But just because technology can sequence dozens of genes at once, does that mean it automatically should? Experts warn patients to think carefully about the pros and cons of getting several genes tested before diving in. Aside from BRCA1 and BRCA2, high-risk genes typically include PALB2, PTEN, CDH1 and TP53. Gene mutations known to confer moderate risk are those in CHEK2, NF1 and ATM. Limited information exists for more recently discovered genes, such as BARD1, BRIP1, FANCC, NBN, RAD51C, RAD51D and XRCC2. Some of these genes are associated with certain other cancer types, too. For instance, PTEN can contribute to the development of colorectal or endometrial cancers, melanoma and others, and TP53 can be associated with all of those, plus ovarian, pancreatic, gastric and prostate cancers.

Even less is known about other genes that panels can include. The NEJM study found that STK11, CDH1 and NBN variants have an established link to breast cancer, but risk estimates remain too imprecise to categorize as high, moderate or low. It also concludes that risks attributed to PTEN, STK11 and CDH1 variants may be overestimated.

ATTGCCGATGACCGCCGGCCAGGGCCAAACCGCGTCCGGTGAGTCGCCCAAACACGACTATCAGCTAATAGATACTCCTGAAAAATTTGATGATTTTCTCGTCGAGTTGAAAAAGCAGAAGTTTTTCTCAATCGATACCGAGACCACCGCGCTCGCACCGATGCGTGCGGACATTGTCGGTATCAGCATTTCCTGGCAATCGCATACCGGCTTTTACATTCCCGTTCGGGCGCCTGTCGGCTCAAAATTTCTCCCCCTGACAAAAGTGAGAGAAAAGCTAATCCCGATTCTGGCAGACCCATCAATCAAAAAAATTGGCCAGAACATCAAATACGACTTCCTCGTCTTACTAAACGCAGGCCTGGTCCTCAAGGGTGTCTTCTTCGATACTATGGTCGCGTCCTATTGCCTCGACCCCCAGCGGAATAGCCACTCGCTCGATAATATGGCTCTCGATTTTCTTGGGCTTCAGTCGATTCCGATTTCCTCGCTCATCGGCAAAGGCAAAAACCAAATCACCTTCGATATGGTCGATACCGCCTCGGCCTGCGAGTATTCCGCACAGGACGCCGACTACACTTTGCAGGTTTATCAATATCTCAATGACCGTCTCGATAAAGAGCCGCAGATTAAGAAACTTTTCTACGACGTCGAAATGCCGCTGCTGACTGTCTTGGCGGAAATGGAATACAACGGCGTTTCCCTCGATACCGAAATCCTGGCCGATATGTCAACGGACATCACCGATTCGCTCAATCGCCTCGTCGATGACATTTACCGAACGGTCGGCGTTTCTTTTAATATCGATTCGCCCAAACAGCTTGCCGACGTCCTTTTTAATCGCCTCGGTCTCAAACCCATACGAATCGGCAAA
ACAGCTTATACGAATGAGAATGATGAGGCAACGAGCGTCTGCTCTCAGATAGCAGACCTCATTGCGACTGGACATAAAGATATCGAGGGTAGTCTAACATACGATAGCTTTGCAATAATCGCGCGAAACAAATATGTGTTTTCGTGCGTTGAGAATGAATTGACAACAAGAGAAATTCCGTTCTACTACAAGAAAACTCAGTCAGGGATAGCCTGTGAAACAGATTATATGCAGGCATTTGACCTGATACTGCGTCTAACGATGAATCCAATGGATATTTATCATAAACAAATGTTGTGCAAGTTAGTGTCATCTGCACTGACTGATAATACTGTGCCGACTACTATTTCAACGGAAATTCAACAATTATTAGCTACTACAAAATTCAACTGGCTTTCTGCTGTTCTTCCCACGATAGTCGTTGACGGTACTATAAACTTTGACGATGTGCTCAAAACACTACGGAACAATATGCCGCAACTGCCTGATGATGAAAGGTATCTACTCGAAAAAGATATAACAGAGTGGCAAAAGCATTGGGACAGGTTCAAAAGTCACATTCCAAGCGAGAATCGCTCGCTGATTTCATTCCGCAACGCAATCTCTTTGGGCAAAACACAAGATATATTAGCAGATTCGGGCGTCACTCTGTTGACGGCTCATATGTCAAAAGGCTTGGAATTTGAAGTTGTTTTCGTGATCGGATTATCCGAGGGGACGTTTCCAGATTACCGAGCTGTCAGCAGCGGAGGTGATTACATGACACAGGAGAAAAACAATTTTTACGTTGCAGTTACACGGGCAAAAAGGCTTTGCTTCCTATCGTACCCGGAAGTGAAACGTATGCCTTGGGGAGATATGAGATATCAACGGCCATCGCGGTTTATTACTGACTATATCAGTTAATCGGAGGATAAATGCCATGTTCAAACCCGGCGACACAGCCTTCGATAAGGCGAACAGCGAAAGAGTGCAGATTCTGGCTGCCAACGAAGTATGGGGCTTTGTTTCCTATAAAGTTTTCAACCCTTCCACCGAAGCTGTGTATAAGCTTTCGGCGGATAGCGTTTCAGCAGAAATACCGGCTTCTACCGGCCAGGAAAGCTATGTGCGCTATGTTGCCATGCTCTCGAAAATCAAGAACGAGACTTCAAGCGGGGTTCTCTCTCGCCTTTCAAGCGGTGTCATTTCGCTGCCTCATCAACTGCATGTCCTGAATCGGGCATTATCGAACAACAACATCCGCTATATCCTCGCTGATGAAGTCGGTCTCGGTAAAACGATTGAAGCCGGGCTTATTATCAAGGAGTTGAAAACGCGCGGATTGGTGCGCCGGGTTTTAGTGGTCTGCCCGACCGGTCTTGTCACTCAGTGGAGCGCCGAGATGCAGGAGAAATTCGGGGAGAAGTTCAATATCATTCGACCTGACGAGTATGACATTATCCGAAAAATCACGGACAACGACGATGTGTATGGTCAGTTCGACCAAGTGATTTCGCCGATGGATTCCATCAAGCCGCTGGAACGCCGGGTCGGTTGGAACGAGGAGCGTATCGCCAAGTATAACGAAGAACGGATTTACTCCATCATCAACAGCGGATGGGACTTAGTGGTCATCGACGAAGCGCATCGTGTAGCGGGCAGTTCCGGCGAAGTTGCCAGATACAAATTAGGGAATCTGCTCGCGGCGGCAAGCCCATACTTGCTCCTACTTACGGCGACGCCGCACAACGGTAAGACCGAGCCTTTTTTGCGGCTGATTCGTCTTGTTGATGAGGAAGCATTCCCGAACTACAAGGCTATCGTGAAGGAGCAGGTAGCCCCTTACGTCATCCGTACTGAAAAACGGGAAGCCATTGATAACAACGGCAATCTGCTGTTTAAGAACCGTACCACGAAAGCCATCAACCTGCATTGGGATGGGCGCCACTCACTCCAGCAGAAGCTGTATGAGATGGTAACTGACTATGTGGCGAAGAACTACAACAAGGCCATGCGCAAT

“If you test for BRCA1 and BRCA2 only, you miss about 40 percent of the predisposing mutations for breast cancer — but there are caveats to that,” says Couch, who also coauthored the study. “The major issue is that there are genes on these panels that we don’t actually know with certainty drive breast cancer. It may be that, as we move forward, some of these panels will shrink.”

In other cases, gene mutations are clearly associated with a variety of cancers — for example, TP53 mutations are thought to drive more than half of all cancers — but no drugs exist yet that target them.

Testing for such genes might not give doctors information they can act on, but it can open the door to clinical trials, or to drugs that will be approved in time.


Despite the caveats, many physicians and patients believe the advantages of panel testing outweigh the possible disadvantages. The main benefit is having the knowledge to take on measures to lower or manage one’s cancer risk.